This homestead is familiar to rail trail users at Glatfelter Station. It was the home of Casper Glattfelder’s son, Felix. (Submitted)
Casper Glattfelder descendants faithfully gather for 75th consecutive year
In March 1976, a tornado rushed through York County, leaving behind thousands of dollars in damage and, fortunately, no injuries.
The tornado targeted the Casper Glattfelder Association of America’s pavilion at Heimwald Park near Glatfelter Station. The York Daily Record reported the high winds “lifted up” the pavilion and dropped it “into destruction.”
The report no doubt was true because the pavilion, scene of the Glattfelder family’s annual reunion for decades, was not moored to the ground.
In 1934, the rotten part of the pavilion’s support had been removed and the entire open-air structure just rested on the cement floor.
Family has met since 1906
Fortunately, the descendants of Casper Glattfelder are better grounded in their ancestor’s home county, and the replacement pavilion on the Springfield Township grounds is, too.
Since 1906, the Association has been meeting around and on the original creek lands settled by the Swiss-born Casper after he arrived in America in 1743, six years before York County was birthed.
In these days of pandemic, the annual reunion met again last weekend, albeit in diminished, socially distanced numbers.
They followed the format of the usual late-July annual gathering with a board of directors meeting drawing on tradition. They opened by singing all six verses of “O God, Our Help in Ages Past” and closed by standing and singing the “Reunion Hymn.”
In that closing hymn, those assembled in the pavilion also sang the chorus with every stanza — no shortcuts.
One year, a reunion member observed, the reunion varied from these practices — sitting or skipping choruses — and “he heard about that” from an aged family member.
Some board members listened in by phone and voted by voice on the many items on the packed, two-page agenda.
As is customary, they recognized the oldest family member (Dean Gladfelter, 84) and those “traveling the farthest” (Sarah Melcher, Connecticut) and Pamela Tuscany (Florida by teleconference).
You could tell that these practices or liturgies at these rites of July — or September in 2020 — have played a role in keeping this venerable, sprawling family in contact.
Indeed, this gathering during COVID-19 marked the 115th meeting of the group and the 75th consecutive gathering.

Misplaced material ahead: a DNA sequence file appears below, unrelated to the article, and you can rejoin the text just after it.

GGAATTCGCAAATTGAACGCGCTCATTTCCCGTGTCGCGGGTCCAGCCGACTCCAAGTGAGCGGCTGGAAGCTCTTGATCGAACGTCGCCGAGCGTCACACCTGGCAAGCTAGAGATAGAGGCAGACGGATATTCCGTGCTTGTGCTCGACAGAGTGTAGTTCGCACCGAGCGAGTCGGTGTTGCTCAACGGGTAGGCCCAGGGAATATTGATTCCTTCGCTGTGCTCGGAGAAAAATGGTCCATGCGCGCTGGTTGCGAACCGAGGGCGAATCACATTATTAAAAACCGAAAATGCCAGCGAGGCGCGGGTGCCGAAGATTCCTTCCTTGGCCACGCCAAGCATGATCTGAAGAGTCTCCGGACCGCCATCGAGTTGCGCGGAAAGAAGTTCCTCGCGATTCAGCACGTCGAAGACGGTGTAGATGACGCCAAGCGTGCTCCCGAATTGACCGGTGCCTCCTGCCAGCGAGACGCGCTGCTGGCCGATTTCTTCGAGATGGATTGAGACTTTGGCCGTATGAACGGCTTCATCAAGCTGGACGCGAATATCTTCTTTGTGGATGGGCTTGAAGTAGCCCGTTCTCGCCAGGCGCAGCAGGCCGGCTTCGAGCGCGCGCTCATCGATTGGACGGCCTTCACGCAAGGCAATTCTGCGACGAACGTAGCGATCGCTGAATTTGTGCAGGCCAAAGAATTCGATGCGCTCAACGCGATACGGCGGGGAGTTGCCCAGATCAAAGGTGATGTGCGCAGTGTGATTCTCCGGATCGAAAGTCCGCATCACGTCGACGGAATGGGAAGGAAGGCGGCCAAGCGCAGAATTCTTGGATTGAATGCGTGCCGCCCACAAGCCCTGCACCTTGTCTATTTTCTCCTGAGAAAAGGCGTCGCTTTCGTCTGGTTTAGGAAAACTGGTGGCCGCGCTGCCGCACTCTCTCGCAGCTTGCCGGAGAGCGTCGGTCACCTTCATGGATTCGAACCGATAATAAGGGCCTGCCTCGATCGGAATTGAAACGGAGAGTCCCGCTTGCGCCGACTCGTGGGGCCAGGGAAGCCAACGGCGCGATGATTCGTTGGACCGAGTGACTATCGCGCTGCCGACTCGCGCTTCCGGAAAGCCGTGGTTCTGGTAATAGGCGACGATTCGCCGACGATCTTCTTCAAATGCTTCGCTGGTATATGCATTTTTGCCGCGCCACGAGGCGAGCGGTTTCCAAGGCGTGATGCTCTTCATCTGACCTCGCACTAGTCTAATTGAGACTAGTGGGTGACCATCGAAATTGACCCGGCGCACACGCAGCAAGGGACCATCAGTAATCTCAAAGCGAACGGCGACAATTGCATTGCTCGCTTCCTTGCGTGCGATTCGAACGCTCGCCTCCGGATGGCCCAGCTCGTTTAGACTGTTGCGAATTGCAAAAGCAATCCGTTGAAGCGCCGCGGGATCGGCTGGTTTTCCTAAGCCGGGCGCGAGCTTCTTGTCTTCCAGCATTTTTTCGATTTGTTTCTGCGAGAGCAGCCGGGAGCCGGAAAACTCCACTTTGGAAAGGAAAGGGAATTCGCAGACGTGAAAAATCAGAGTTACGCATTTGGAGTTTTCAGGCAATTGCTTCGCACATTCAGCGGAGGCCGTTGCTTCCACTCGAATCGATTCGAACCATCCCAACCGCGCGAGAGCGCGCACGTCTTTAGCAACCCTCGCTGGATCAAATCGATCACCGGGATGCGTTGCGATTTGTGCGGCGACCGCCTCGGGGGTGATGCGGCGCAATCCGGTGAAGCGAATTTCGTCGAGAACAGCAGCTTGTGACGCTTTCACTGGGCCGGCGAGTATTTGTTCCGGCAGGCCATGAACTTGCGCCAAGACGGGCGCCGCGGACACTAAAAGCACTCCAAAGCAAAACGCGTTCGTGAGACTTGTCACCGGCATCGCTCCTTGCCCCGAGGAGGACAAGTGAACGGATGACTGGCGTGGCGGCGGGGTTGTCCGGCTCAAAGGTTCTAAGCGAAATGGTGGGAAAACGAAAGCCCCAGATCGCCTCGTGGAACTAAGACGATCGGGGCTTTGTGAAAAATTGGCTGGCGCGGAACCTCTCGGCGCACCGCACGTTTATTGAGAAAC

It’s not clear that a large gathering of the family met every year in World War II, but did so in 1918, just before the Spanish flu severely ravaged the county.
They came by train
The original Glattfelder family reunion gathered at Springfield Township’s Bupp’s Union Church in 1906 and later met in woods around the family’s first homestead near Glatfelter Station.
In 1913, the association purchased its current 2-acre meeting ground, on the hill above today’s Glatfelter Station rail trail parking area.
Glattfelder descendants often would travel to the reunion each year via the Northern Central Railroad, departing and boarding the train at Glatfelter Station and walking the short distance to the reunion grounds. Wooden steps, long gone, led from the road to the reunion area.
The land overlooks what was originally Casper Glattfelder’s homestead, west of the Codorus Creek. The early 1800s home of Felix, Casper’s son, is the old house visible to rail trail users just across the truss bridge along the trail in Glatfelter Station.
Today, the pavilion has another anchor, of a kind. Two sides are framed by a 5,000-brick patio.
The names of about 1,300 family members are inscribed in the bricks arranged under the names of Casper’s five sons and reaching 11 generations deep.
A cloud of family witnesses, thus, keep watch on the pavilion and reunion grounds on this hillside overlooking the family’s early acreage.
They’re there to watch for tornadoes of the bad weather kind, to be sure, but also perhaps to protect against the forces of culture that are so hard on families.
Those witnesses heard 115th anniversary reunion members sing — or perhaps they joined in — the first stanza of the opening hymn with the appropriate reference to storms of all kinds:
“O God, our help in ages past, Our hope for years to come, Our shelter from the stormy blast, And our eternal home.”
Sources: Interviews with family members; “The Casper Glattfelder Association of America, The First Hundred Years, 1906-2005” booklet.